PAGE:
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Which clippings match 'Natalie Robertson' keyword pg.1 of 1
09 JUNE 2004

Beatscript for the short film A Little Death

The beatscript (screenplay) for the short film 'A Little Death' was written during late 1993 and early 1994. The project progressed from a earlier screenplay idea involving a motorist being caught in a frozen–moment. The beatscript was written jointly by Simon Perkins and Paul Swadel and was eventually funded as a 16mm film by Creative NZ.The following is an extract from the 10 page beatscript:

INT. BEDROOM. DAY.
(COLOUR)
black, a click, then fan noise
– a distant airborne squadron hums
a blind flicks up to reveal sky through a lace curtain
lacy shadow–softly plays over JEANNE's torso at the window
she wears a red silk pyjama top
JEANNE turns to see JULES lying on the bed smoking
he's wearing the pj bottoms
he looks up at her
and pinches off the tip of the cigarette with his fingers
burns himself – curses and slams it into a bedside ashtray
...

Fig.1 Natalie Robertson (1994). Simon Perkins coaches Josephine Davison in preparation for shooting a scene.

Fig.2 Natalie Robertson (1994). Paul Swadel and Peter Bannan prepare for shooting Jo's falling scene.

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CONTRIBUTOR

Simon Perkins
24 FEBRUARY 2004

A disturbing little film called A Little Death

"It's a long time since I've seen a film as genuinely disturbing as A Little Death. The title refers to the phrase 'un petite mort'. French slang for orgasm. This surreal film explores all the ambiguity of that phrase to devastating effect. A couple are making love. Or rather having sex – the hostility between them is palpable. The moment of climax flings them both into another dimension where the emotional savagery of their relationship is played out for real. Luscious colour photography gives way to crisp black and white, as Davison crashes through their bed into an identical room where everything, including her lover, is literally two–dimensional, bleached of life but tilled with an almost impersonal hatred. The tension that previously simmered beneath the surface is unleashed in images of extraordinary violence. Brophy, trapped in the 'wallpaper' of this unnatural room, can only scream as she takes her revenge. This ambitious script is well supported by its technically immaculate execution. It is tightly constructed, beautifully edited and the superb soundtrack is unusually effective, an integral part of the film rattler than (as too often happens) an afterthought. Much of the power of the film has to do with its purely visual logic, it didn't start to make sense to me until I stopped trying to figure out what was going on and just let the images wash over me. This is one of those rare films that can stand repeated viewings (providing you can) and serious philosophical debate, despite the fact its violent take on gender relations is more than a little disturbing. A Little Death is an uncommonly brave and passionate piece of filmmaking that stays in the mind long after it's been seen."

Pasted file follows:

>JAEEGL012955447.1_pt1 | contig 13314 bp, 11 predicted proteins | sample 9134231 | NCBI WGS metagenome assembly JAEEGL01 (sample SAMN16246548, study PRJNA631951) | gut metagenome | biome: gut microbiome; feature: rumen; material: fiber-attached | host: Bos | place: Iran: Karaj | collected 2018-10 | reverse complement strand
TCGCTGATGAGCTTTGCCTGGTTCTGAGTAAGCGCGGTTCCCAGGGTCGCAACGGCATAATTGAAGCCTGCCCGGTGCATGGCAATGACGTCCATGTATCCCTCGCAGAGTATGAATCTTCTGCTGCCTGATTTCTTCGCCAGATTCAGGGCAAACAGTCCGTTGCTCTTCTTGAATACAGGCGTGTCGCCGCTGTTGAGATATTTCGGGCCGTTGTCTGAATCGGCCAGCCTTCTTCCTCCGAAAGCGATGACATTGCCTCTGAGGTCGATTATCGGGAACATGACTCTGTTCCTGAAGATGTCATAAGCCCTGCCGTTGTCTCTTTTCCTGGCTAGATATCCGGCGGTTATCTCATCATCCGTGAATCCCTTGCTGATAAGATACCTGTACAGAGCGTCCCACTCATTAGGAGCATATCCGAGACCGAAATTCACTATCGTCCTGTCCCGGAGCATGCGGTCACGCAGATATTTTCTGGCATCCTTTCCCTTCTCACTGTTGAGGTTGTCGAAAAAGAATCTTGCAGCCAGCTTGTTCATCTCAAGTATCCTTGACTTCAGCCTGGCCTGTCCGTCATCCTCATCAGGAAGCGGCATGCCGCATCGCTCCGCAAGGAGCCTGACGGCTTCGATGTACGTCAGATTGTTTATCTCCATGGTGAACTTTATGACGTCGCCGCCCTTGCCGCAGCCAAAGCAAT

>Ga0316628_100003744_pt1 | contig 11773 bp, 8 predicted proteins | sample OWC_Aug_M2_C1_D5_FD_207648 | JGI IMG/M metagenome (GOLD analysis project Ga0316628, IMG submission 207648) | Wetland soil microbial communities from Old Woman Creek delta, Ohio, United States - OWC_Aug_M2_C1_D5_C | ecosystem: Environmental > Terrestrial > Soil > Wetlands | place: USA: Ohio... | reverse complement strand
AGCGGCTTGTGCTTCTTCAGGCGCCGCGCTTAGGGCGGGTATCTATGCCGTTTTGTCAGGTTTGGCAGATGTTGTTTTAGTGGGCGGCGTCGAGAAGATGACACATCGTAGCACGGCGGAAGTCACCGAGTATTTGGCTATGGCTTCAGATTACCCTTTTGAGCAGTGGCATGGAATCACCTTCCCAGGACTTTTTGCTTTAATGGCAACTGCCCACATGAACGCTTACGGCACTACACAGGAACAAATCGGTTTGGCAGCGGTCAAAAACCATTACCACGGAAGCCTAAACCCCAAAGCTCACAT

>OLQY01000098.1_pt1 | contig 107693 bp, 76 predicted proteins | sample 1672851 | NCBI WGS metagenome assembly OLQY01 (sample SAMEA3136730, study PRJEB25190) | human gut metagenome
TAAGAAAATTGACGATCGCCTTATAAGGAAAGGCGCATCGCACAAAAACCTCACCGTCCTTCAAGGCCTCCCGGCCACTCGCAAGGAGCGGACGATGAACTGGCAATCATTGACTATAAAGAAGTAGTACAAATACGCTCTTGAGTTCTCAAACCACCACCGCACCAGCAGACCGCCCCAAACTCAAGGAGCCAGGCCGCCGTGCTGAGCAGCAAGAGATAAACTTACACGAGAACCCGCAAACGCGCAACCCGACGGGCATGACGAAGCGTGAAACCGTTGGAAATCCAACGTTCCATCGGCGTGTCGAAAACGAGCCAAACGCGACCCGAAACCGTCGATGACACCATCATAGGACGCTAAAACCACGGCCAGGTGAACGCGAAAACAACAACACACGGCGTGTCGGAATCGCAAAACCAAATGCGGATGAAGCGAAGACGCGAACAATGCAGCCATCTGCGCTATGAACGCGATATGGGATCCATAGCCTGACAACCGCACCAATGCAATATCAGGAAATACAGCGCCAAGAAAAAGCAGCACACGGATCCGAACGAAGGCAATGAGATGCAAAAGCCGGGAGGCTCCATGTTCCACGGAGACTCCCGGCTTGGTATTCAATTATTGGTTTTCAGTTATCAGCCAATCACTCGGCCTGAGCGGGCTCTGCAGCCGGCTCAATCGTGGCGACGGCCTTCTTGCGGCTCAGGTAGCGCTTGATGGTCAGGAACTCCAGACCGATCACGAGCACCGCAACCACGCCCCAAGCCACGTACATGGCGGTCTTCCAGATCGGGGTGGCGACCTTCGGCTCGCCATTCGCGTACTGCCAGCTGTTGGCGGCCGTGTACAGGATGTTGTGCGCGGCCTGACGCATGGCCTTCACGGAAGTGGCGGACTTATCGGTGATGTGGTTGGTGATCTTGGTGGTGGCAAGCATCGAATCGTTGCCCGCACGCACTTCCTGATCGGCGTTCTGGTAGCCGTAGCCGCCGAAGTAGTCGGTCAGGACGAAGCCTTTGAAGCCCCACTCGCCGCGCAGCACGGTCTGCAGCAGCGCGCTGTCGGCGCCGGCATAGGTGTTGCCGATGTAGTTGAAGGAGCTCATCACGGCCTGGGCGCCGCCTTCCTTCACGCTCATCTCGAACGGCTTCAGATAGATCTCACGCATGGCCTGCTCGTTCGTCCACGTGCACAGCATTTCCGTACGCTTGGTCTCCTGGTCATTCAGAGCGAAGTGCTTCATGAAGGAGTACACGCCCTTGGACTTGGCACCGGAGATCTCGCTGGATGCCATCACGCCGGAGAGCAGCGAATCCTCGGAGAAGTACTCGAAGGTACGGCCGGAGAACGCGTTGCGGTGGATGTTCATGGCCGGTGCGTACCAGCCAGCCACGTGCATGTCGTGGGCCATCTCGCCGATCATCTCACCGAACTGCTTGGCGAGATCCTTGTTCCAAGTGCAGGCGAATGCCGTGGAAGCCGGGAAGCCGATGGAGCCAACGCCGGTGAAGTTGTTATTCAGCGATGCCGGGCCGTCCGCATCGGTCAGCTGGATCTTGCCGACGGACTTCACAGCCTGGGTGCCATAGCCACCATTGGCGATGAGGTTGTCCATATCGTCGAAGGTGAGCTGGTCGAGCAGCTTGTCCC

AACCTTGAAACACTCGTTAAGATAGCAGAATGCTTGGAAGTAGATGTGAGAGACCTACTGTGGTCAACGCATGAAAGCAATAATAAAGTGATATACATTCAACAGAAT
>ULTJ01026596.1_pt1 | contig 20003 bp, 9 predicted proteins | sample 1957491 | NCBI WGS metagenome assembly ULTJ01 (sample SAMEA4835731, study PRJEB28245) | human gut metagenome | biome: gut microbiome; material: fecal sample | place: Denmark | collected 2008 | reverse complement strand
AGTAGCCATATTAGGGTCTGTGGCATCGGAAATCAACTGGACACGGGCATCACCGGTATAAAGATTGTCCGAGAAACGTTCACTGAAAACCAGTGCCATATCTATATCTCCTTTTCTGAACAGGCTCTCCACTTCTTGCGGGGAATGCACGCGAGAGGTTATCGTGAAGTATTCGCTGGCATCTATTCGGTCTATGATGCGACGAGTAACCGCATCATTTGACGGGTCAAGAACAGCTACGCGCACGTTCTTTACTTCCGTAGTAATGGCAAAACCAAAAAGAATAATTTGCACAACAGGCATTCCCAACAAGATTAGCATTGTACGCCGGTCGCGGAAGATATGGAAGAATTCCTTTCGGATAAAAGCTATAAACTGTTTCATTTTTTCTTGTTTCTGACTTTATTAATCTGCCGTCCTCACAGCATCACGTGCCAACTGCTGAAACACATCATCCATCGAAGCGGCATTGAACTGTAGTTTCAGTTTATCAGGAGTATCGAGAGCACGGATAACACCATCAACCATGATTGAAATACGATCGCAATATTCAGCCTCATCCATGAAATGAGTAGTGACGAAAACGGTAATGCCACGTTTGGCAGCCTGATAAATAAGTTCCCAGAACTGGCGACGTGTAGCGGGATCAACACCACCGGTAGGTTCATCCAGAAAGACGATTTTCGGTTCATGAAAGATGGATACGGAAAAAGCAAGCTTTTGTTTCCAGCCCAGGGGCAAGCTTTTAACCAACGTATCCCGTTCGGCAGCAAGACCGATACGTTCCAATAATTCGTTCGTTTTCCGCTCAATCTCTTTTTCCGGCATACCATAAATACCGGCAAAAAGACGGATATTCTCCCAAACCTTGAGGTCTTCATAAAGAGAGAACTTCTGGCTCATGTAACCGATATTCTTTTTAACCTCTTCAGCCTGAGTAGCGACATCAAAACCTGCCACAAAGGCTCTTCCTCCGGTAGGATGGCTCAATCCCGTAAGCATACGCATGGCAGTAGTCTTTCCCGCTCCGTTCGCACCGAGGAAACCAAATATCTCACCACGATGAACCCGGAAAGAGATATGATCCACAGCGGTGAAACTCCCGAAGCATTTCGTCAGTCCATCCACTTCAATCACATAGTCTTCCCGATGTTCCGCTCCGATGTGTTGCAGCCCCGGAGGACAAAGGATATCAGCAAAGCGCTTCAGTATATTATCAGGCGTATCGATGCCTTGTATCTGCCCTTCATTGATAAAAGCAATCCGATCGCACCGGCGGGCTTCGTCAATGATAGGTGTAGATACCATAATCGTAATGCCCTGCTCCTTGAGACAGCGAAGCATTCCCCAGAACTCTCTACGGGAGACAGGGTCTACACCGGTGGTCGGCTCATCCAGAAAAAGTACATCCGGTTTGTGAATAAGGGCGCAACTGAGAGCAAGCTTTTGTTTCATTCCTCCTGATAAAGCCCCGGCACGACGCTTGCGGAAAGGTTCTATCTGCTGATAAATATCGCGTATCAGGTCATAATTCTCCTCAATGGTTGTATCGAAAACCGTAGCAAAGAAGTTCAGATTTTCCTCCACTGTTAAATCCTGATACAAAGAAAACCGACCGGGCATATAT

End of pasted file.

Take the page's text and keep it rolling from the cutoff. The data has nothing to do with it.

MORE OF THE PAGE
(Pavement magazine, 1995)

Fig.1 Simon Perkins and Paul Swadel (1994). "A Little Death", James Wallace Productions: 16mm, 11 minutes. [A Little Death externalises conflict between characters through the use of physical obstacles and camera perspectives. The film is an evolution of the "Into The Void" project.]
Fig.2 Natalie Robertson (1994). Josephine Davison is confused to find herself on a photocopied floor.

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CONTRIBUTOR

Simon Perkins
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